Bedrosian rewarded with trip home to face Braves at Turner Field
by Chris Goltermann
When he first arrived in Los Angeles after being drafted by the Angels with the 29th overall pick in the 2010 Major League Draft, Cam Bedrosian already had an idea of the road that lay ahead of him.
Even a few weeks after his high school graduation and a million-dollar bonus check in hand, he already had a good understanding of the time and effort needed to fulfill the team’s promise in his capable right arm.
“Hopefully I’ll be back here in three or four years,” he said then.
Only one of Bedrosian’s 90-plus mph fastballs could have been more on the mark.
Just in time for Father’s Day weekend, the 22-year-old arrived in Atlanta with the Angels for a three-game series at Turner Field starting tonight. It comes just 10 days after being called up from Double-A Arkansas where the 6-foot, 200-pound fireballer was tearing up the Texas League as a closer.
Steve, who has remained active as a Braves alumni, had already planned to make a trip to Turner Field this weekend for one of the group’s events with at least a chance to see the team his son hoped to play for one day.
But it might have been fate all along.
Cam’s first week in the major leagues has been a mix of nostalgia for baseball fans recognizing him as the son of a 14-year MLB veteran and former Cy Young winner. But it’s also seen the now 22-year-old showcase skills that could eventually have them forgetting about his namesake.
While not as straight a path as he may have hoped, and one diverted almost immediately in 2011 after missing a full season following Tommy John surgery, Bedrosian found his way again while coming on strong last fall as an All-Star in the Arizona League.
Like any proud dad, Steve broke out his cellphone camera to record Cam’s first appearance on the night of his MLB arrival last Tuesday with mom Tammy, one of his older brothers and younger sister Katie watching along.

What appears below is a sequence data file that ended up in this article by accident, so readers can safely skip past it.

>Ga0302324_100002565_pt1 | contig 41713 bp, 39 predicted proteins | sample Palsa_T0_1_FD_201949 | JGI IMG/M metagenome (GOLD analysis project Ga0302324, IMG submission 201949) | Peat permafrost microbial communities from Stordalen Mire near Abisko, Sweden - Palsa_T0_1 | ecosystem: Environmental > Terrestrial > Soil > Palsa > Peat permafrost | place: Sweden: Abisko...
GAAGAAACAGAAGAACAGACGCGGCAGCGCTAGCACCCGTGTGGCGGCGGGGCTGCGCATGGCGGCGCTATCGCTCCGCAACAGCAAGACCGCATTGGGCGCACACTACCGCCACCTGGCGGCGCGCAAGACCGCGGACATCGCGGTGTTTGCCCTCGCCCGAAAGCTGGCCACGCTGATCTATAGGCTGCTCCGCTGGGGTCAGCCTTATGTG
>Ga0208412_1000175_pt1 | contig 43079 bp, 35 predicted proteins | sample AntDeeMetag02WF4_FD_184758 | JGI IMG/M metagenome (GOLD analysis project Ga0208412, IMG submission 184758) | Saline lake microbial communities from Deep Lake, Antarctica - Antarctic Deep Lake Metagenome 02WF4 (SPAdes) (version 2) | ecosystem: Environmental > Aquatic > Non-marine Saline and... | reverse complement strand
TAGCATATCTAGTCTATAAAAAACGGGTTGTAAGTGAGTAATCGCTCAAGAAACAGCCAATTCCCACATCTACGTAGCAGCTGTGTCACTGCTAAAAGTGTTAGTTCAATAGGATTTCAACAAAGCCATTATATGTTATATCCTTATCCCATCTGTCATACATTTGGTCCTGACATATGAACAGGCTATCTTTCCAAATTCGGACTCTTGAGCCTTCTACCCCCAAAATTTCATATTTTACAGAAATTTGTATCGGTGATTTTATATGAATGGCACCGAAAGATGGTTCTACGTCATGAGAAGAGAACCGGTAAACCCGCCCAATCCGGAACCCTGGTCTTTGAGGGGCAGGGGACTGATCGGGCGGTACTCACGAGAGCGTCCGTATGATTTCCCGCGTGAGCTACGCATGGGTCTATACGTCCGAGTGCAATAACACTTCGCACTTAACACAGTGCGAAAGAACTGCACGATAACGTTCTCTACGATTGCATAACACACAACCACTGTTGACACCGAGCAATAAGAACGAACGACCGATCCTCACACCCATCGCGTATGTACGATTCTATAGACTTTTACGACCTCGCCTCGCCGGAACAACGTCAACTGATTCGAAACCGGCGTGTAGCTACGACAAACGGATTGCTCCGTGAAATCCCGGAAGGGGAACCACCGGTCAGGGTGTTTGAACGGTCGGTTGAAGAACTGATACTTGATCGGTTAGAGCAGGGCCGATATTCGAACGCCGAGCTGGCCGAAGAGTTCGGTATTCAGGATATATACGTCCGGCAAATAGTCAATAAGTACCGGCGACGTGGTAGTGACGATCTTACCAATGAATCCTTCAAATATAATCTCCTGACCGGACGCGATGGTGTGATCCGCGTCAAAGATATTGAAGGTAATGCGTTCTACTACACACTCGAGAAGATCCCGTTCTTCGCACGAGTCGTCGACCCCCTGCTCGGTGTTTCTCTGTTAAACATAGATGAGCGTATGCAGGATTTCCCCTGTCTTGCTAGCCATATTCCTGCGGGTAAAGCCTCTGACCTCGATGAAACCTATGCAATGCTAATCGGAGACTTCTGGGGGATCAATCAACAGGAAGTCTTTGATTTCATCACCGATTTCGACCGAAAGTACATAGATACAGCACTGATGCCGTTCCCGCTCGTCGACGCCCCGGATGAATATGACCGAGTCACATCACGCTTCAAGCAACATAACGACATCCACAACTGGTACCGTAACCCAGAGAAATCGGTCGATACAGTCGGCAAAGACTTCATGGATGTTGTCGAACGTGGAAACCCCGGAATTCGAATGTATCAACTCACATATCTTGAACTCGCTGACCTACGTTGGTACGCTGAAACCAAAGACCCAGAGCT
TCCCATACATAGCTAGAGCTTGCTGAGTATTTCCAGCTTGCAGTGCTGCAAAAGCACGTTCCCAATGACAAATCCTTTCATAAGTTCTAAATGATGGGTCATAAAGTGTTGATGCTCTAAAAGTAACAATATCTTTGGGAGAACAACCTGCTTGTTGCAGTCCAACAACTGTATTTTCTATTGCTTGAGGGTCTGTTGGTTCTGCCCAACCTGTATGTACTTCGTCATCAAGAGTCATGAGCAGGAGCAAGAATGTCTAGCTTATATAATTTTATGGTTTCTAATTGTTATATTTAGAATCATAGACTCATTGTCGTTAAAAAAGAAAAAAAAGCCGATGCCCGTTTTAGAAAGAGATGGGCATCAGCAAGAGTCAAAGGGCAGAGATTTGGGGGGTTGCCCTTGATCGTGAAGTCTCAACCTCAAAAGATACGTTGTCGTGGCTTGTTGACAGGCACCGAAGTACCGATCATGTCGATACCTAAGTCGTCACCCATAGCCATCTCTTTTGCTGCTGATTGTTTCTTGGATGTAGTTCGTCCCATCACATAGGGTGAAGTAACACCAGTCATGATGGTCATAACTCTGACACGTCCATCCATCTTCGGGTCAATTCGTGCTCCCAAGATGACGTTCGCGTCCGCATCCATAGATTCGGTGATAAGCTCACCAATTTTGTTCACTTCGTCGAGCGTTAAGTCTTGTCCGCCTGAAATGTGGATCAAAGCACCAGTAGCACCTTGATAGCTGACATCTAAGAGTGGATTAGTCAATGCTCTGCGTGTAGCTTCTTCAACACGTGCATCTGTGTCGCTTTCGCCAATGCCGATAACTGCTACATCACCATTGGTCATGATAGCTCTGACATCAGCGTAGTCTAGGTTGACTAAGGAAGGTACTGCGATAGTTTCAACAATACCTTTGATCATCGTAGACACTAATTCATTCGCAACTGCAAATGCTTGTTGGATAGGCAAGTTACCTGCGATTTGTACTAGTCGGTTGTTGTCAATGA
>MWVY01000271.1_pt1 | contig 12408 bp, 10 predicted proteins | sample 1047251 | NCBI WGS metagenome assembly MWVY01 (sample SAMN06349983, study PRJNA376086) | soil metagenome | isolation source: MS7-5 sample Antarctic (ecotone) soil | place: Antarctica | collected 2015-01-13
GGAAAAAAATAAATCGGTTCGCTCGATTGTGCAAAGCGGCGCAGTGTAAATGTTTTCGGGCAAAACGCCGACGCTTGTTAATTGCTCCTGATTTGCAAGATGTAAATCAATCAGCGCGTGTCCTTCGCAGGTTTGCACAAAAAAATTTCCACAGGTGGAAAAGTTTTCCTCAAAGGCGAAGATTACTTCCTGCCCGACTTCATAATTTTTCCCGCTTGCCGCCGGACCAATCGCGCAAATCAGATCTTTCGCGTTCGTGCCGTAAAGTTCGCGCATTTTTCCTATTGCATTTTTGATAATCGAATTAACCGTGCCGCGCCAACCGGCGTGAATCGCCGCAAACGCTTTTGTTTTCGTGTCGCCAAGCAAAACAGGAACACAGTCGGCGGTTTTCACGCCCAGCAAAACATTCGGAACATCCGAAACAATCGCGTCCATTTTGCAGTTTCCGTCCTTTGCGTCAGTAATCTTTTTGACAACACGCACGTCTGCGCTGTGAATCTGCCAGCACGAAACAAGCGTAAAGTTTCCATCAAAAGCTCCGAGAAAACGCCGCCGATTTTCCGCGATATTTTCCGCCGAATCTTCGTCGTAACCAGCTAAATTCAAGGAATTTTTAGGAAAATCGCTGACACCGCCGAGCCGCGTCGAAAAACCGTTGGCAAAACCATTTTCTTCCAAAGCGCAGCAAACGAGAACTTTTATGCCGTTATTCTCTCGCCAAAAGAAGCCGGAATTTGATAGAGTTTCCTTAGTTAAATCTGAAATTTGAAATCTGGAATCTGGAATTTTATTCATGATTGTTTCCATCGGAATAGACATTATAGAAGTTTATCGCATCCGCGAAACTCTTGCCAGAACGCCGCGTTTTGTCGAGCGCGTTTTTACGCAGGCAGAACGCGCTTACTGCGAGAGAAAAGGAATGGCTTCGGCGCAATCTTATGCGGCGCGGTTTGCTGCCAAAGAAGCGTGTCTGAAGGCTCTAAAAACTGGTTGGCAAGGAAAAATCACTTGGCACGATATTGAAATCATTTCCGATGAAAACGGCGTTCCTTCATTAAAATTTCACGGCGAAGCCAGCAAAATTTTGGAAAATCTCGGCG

“All he needed was that confidence,” said Steve last week. “And he was off and running.”
In three relief appearances so far for Los Angeles, he’s allowed one hit. Outside of a brush-up with control on three two-strike walks against Houston, he’s showcased the same stuff that had scouts from 29 of 30 major league teams in pursuit during his senior year at East Coweta High School.
On Tuesday, Bedrosian bounced back from allowing four walks in ? of an inning against the Astros to pitch two scoreless innings in a 2-1 extra-inning victory over Oakland at home.
Entering a tie game in the top of the 10th, he retired six of seven batters faced including the side in the 11th in order.
Sure, Cam has 729 more appearances to match his father’s totals having finished with a 3.38 ERA during a career that included stops in Atlanta, Philadelphia, San Francisco and Minnesota, the majority of which out of the bullpen.
Heading into this season, however, the only thing missing according to his heralded father was a bit of confidence. And it was already starting to appear while becoming an All-Star in the Arizona League.
An ERA of 6.37 in his first year back from surgery in 2012 while making the transition to a reliever slowly saw strikeouts overtake walks — from 52 passes and 48 punchouts that year to just 22 walks and 69 strikeouts in 2013.
In 24 innings this spring between Inland-Empire in High-A ball and Double-A Arkansas, Bedrosian’s numbers encompassed a whopping 45 strikeouts to just eight walks.
“I thought the way he was pitching he’d probably be rewarded with a promotion to triple-A and we had even started looking at their schedules,” Steve said. “We were just elated. He deserved it.”
The past four years have been as much a learning experience for Cam, who’s scruffy beard — making him even more of a physical match to his dad — may be as much of a sign of the toughness needed to survive in the minor leagues.
“Everybody said the biggest thing about it is just what people said about the minor leagues – it’s grueling; it’s not easy,” Cam told writer Robert Morales of the Long Beach Press-Telegram. “I kind of figured that, but until you get there you don’t really understand it. That’s the thing, that you have to experience it to know it.”
How long the 22-year-old stays in his first trip to the ‘show’ will be up to Angels manager Mike Scioscia, who said upon his call up last week told reporters that “his stuff will play in the big leagues.”
He’s been preparing for these past two weeks for what seems a lifetime. By the time Cam, the youngest of Steve and Tammy’s four sons was 10, there were signs that he had the arm speed to make it big.
While coaching him at East Coweta, Steve and Indians head coach Franklin DeLoach monitored pitch counts to keep him well under 100 for most of his starts after staying away from the mound from September through December. He still managed to strike out 111 batters as a senior in just 58 innings while going 8-1 with a 1.44 ERA.
As for following in his father’s footsteps, Steve would rather his son remain on his own unique road to success.
“Our careers have been similar in a lot of ways,” he said. But "I want him to have his own path, his own distinction. He's going to earn that."